Turkish officials are scrambling to clean up a massive, gooey plankton bloom that’s sliming the country’s ports and could suffocate the area’s marine ecosystems.
WITH VIDEO
A Protist Hosts Both Green Algae and Purple Bacteria Symbionts
A Protist Hosts Both Green Algae and Purple Bacteria Symbionts
Abby Olena | Jun 11, 2021
Having two different endosymbionts may allow the ciliate Pseudoblepharisma tenue to live in both oxygen-rich and oxygen-poor zones of the muddy bogs of southern Germany.
Oxygen Levels Dropping in US and European Lakes: Study
Oxygen Levels Dropping in US and European Lakes: Study
Lisa Winter | Jun 7, 2021
Researchers find a widespread decline in dissolved oxygen levels in lakes, which is known to reshape ecosystems.
Microbes in Human Fetuses Spur Immune Development
Microbes in Human Fetuses Spur Immune Development
Abby Olena | Jun 3, 2021
Researchers identify live bacteria in fetal guts, skin, lungs, and placentas that activate memory T cells, indicating that early exposure to microbes could help educate the developing immune system.
Adriana L. Romero-Olivares Tracks Fungi’s Response to Climate Change
Adriana L. Romero-Olivares Tracks Fungi’s Response to Climate Change
Amanda Heidt | Jun 1, 2021
The New Mexico State University soil microbiologist uses molecular tools to understand how fungi are adapting to a warming world and what that might mean for global nutrient cycles.
What’s the Deal with Bacterial Nanotubes?
What’s the Deal with Bacterial Nanotubes?
Sruthi S. Balakrishnan | Jun 1, 2021
Several labs have reported the formation of bacterial nanotubes under different, often contrasting conditions. What are these structures and why are they so hard to reproduce?
Firefly Tourism Sparks Calls for Sustainable Practices
Firefly Tourism Sparks Calls for Sustainable Practices
Asher Jones | Jun 1, 2021
More and more people are traveling around the world to watch the luminous displays of fireflies, but tourism-related light pollution and habitat degradation threaten to snuff out the insects at some locations.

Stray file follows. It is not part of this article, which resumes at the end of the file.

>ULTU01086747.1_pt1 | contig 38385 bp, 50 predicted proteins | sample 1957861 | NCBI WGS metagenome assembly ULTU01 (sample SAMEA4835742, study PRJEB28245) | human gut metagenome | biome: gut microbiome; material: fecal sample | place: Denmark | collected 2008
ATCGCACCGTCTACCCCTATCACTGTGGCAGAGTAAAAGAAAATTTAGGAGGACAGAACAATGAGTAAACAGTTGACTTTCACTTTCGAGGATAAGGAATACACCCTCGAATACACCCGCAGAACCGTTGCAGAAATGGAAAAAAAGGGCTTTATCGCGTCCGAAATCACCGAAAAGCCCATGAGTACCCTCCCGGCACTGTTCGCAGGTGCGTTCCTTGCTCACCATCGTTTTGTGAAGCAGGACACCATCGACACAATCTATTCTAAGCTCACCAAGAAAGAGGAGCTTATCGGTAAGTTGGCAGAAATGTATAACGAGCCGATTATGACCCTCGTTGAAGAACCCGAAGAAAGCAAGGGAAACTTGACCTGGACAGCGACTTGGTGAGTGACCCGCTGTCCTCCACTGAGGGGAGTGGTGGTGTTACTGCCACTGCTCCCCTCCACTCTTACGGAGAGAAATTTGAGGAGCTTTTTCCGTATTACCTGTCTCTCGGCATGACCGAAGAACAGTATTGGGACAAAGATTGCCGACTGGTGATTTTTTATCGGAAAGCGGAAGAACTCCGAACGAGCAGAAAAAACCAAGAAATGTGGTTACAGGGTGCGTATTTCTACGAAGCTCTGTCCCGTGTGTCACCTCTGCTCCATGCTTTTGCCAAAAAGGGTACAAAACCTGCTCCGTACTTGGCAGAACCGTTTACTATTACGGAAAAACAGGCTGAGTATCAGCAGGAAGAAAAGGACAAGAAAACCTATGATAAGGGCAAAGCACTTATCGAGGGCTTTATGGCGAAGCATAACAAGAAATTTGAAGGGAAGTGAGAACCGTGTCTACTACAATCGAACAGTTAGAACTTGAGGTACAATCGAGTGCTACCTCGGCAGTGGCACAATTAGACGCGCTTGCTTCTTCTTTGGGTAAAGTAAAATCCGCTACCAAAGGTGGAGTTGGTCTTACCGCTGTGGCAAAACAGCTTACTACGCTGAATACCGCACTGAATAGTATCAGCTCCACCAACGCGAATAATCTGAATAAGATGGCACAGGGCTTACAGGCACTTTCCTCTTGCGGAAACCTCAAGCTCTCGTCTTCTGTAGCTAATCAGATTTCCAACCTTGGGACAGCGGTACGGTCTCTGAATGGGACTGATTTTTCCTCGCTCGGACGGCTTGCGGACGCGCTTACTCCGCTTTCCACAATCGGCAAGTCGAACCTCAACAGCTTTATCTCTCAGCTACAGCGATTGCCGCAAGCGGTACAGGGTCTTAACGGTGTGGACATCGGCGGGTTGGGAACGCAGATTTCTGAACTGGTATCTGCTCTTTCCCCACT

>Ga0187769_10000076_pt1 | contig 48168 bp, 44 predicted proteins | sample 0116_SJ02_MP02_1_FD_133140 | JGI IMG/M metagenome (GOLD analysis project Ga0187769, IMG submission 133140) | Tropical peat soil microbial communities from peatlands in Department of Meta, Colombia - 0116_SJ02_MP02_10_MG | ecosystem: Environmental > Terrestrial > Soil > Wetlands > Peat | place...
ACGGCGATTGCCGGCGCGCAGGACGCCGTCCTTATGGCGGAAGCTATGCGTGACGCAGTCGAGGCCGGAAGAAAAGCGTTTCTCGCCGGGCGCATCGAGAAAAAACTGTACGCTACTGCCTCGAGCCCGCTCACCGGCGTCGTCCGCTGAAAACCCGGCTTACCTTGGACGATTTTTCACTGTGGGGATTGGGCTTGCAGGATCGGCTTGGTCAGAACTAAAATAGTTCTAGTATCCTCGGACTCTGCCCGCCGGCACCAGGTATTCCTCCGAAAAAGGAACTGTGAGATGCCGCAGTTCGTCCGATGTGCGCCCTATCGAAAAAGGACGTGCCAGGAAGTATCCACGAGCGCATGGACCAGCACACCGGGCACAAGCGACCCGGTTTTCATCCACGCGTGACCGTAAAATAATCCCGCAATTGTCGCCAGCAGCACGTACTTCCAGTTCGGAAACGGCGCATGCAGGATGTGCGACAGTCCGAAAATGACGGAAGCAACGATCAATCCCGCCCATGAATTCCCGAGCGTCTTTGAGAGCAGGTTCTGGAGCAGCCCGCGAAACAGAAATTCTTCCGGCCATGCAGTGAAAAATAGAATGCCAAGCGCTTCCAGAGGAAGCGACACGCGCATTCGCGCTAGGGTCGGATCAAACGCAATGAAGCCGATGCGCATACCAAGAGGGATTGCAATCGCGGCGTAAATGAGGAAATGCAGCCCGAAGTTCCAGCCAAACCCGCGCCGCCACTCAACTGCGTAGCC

Few Car Crashes with Deer in Wisconsin, Perhaps Thanks to Wolves
Few Car Crashes with Deer in Wisconsin, Perhaps Thanks to Wolves
Jef Akst | May 25, 2021
In areas where gray wolf populations have grown, motorists have fewer collisions with deer, likely due to the predators keeping deer away from roadways.
Blind Patient Recovers Partial Vision with Optogenetics
Blind Patient Recovers Partial Vision with Optogenetics
Alejandra Manjarrez | May 24, 2021
After receiving an intraocular injection of the gene for a light-sensitive protein, a 58-year-old man diagnosed with the neurodegenerative eye disease retinitis pigmentosa was able to locate objects on a table using engineered goggles.
Salamander Expert David Wake Dies at 84
Salamander Expert David Wake Dies at 84
Lisa Winter | May 21, 2021
Throughout his career, the University of California, Berkeley, herpetologist named 144 species of salamanders.
New Role for Leptin: Promoting Synapse Formation in Rat Neurons
New Role for Leptin: Promoting Synapse Formation in Rat Neurons
Abby Olena | May 20, 2021
The hormone, which is well known for regulating appetite, appears to influence neuronal development—a finding that could shed light on disorders such as autism that involve dysfunctional synapse formation.